Much of MAPP’s coursework contains interdisciplinary elements because we recognize that different perspectives and talents make for great results and best mimic professional life. A hallmark of the school is the Partnership for Action Learning in Sustainability (PALS), the nation’s leading engaged and active learning program; PALS students work with faculty, professionals, and community stakeholders on real-world issues and challenges in communities across our region.

Our interdisciplinary student teams have successfully collaborated in national and international competitions, placing second in the world at the U.S. Department of Energy Solar Decathlon 2017 as well as first place in 2011 and second place in 2007, first in the HUD Innovation in Affordable Housing Student Planning Competition in 2018 and 2019, and made the “Final Four” six times at the ULI/ Hines Urban Design Competition, winning in multiple years.

Our students make better sense of a changing world when they experience it. MAPP offers a diverse, growing roster of education abroad opportunities that foster enriching, once-in-a-lifetime experiences. Read about all of our programs on our Education Abroad page.

We offer students an incredibly talented, diverse, and growing faculty that includes practitioners, national and international fellows, artists, and policymakers. In the past few years, we have welcomed six new faculty working in architectural history, affordable housing, environmental justice, climate change and resilience, high-performance building design, cultural heritage, and public education.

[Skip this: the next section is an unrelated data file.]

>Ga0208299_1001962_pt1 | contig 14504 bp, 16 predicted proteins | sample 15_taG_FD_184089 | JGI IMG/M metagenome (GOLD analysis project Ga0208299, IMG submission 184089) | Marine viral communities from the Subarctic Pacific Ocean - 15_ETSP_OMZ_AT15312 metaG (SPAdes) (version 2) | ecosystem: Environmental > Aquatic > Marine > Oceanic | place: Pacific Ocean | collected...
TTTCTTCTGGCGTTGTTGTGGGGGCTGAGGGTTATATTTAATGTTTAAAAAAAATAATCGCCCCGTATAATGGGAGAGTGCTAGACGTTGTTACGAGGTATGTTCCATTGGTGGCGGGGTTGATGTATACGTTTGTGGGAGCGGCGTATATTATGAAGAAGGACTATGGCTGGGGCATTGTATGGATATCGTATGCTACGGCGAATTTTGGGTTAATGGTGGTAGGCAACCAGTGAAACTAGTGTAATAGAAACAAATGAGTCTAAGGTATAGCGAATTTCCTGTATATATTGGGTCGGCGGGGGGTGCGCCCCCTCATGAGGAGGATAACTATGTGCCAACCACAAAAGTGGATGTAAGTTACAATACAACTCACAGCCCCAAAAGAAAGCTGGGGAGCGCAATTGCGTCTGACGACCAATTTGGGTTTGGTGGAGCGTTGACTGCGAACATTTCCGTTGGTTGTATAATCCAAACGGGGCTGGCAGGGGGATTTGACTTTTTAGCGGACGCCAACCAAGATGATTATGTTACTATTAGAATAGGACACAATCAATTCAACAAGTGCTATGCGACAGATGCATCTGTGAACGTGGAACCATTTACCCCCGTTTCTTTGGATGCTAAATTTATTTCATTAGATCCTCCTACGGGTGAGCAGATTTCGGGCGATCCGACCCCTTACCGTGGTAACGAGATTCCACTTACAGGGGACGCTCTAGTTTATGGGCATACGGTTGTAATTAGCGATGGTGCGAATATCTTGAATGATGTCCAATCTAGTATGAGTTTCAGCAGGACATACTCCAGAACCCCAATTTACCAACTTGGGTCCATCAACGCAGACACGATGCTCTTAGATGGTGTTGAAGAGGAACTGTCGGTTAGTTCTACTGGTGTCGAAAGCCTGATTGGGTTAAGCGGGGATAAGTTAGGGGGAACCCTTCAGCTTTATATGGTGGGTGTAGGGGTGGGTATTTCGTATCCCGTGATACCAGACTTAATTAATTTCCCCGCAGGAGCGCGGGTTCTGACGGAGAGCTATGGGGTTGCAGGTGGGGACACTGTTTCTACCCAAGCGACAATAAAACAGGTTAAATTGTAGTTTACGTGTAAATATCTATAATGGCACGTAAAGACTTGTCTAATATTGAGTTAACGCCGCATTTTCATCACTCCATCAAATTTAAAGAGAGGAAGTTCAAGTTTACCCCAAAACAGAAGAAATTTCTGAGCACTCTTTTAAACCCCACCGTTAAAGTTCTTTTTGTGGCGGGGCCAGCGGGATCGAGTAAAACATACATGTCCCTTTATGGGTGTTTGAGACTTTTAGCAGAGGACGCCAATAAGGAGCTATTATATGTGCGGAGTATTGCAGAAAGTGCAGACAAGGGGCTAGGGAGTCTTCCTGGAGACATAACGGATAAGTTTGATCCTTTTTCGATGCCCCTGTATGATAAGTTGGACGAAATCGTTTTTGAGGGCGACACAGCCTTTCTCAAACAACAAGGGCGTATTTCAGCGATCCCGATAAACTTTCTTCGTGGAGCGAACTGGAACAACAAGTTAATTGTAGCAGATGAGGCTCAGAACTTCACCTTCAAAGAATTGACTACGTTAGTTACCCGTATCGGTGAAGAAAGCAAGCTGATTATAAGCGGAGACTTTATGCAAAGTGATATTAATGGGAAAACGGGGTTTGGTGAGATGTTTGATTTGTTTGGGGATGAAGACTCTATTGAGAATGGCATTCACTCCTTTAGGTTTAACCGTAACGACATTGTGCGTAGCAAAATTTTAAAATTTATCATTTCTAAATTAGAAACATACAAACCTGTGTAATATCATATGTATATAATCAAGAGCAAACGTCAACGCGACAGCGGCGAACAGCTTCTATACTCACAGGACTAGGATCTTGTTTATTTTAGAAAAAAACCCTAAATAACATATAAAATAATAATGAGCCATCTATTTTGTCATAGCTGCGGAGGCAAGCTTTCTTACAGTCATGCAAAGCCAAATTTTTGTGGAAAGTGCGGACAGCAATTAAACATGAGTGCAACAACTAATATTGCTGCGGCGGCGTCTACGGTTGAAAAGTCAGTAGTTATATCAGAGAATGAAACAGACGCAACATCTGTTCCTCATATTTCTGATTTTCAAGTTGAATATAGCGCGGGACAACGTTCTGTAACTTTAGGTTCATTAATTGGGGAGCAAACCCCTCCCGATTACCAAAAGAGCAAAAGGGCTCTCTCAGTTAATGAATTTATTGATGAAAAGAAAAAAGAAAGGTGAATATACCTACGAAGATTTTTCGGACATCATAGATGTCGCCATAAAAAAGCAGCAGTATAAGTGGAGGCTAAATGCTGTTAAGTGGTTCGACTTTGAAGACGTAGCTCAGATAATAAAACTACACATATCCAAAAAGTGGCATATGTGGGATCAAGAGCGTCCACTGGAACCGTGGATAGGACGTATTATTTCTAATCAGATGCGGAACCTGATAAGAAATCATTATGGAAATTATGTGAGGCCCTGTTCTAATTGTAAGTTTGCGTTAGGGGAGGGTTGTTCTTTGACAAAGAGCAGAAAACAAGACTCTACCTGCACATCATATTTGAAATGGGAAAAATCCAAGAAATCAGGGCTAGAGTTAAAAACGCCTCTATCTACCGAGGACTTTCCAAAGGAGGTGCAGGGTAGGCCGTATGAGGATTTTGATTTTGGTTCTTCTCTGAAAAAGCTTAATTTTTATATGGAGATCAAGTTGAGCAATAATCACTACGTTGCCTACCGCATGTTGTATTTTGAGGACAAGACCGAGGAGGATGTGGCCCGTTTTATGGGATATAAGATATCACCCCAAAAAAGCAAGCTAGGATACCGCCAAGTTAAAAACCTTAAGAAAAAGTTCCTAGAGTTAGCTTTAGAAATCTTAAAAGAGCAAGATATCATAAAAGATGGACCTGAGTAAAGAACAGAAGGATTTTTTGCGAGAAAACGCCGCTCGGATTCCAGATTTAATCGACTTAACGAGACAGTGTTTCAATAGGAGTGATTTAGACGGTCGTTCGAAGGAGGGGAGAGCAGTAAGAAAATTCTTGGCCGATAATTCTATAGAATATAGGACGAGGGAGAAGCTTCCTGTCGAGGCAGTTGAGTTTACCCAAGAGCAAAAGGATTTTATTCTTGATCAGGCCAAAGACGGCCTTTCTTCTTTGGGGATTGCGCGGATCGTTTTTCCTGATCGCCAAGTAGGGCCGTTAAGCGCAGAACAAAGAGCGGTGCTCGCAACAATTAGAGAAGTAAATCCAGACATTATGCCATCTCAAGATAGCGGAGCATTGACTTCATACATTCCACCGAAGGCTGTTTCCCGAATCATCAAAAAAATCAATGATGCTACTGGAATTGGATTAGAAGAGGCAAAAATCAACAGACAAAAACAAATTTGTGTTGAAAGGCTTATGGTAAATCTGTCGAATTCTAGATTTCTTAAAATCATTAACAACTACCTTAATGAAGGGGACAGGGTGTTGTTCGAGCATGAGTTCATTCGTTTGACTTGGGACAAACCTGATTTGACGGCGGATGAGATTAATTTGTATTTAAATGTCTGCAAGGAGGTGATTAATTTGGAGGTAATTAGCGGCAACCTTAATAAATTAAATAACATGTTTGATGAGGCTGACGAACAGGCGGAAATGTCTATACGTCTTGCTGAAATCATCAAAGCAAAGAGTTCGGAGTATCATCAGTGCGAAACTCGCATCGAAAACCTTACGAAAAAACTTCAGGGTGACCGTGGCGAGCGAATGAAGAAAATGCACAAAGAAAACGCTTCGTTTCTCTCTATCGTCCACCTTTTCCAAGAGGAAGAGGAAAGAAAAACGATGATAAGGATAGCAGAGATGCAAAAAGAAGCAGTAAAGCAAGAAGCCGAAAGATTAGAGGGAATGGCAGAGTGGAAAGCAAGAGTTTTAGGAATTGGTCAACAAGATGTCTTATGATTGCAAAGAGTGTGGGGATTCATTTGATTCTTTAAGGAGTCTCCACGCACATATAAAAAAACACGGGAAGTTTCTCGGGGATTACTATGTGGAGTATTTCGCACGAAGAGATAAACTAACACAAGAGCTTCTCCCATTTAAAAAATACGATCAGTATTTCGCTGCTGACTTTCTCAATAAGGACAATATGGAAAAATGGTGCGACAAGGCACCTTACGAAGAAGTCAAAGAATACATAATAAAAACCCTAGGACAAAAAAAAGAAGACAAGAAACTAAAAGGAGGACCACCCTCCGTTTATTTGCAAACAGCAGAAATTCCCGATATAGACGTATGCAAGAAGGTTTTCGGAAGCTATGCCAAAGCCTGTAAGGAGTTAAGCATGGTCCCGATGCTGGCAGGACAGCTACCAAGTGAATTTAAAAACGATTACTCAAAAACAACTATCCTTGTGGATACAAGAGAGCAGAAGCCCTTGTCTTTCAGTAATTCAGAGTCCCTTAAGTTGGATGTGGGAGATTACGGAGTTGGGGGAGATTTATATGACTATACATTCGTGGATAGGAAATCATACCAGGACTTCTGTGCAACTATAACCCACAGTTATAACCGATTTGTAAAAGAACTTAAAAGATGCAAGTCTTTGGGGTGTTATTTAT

MAPP benefits from the leadership, opportunities, and expertise of three research centers—the internationally acclaimed National Center for Smart Growth Research and Education, the Colvin Institute of Real Estate Development, and the Environmental Finance Center. These centers provide cutting-edge research while offering valuable services to jurisdictions interested in advancing sustainable and equitable development. Recent projects include creating a plan to leverage “smart city” technology in underserved West Baltimore, working with stakeholders and government to create pathways to opportunity along the Purple Line light rail, and assisting jurisdictions in procuring funding for sustainable infrastructure and programming.

Our long tradition of change-making research and creative projects, like Resurrection City in 1968, endures today in community engagement efforts throughout the state and region. It equates to planning and developing walkable, equitable places; designing buildings that save energy and resources; and protecting our cultural and physical assets, particularly those that often go unseen. Shaping better communities defines our legacy and obligation as a school. 

I invite you to learn more about our community by exploring our website; I know you will find us to be an engaged, active, and supportive community dedicated to improving the built environment.

Donald W. Linebaugh, Ph.D., RPA
Interim Dean and Professor